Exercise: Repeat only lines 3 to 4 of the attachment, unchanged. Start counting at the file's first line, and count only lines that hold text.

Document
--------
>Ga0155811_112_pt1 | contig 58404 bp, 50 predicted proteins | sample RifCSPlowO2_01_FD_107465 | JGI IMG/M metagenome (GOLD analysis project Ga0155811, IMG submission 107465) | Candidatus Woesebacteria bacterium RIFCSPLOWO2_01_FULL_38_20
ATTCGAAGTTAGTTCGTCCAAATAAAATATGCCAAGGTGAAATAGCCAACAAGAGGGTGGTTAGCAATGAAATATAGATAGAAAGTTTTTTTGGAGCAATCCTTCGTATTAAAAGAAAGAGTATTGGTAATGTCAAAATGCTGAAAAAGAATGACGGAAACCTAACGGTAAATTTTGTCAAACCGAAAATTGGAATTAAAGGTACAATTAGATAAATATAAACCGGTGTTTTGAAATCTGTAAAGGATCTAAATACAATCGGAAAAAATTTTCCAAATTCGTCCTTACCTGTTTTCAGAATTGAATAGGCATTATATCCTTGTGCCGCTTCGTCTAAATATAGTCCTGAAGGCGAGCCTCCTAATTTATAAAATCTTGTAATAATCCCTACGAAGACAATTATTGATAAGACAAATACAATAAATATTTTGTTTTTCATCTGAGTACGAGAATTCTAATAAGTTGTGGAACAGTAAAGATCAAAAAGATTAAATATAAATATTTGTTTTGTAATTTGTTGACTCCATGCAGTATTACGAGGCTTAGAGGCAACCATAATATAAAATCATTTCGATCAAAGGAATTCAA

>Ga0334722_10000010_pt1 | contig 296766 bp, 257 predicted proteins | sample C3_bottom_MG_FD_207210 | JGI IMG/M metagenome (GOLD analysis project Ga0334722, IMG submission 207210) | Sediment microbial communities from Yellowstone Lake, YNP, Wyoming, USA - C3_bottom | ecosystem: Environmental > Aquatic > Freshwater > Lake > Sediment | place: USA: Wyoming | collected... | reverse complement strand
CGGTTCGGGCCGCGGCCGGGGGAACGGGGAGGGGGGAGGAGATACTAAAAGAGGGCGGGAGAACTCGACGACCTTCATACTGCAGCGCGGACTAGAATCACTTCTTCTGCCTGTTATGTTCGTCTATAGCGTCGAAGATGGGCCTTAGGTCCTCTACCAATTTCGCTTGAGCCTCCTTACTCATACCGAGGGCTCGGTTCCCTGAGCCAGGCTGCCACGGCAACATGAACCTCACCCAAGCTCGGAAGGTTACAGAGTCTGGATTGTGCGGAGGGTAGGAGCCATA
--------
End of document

>Ga0334722_10000010_pt1 | contig 296766 bp, 257 predicted proteins | sample C3_bottom_MG_FD_207210 | JGI IMG/M metagenome (GOLD analysis project Ga0334722, IMG submission 207210) | Sediment microbial communities from Yellowstone Lake, YNP, Wyoming, USA - C3_bottom | ecosystem: Environmental > Aquatic > Freshwater > Lake > Sediment | place: USA: Wyoming | collected... | reverse complement strand
CGGTTCGGGCCGCGGCCGGGGGAACGGGGAGGGGGGAGGAGATACTAAAAGAGGGCGGGAGAACTCGACGACCTTCATACTGCAGCGCGGACTAGAATCACTTCTTCTGCCTGTTATGTTCGTCTATAGCGTCGAAGATGGGCCTTAGGTCCTCTACCAATTTCGCTTGAGCCTCCTTACTCATACCGAGGGCTCGGTTCCCTGAGCCAGGCTGCCACGGCAACATGAACCTCACCCAAGCTCGGAAGGTTACAGAGTCTGGATTGTGCGGAGGGTAGGAGCCATA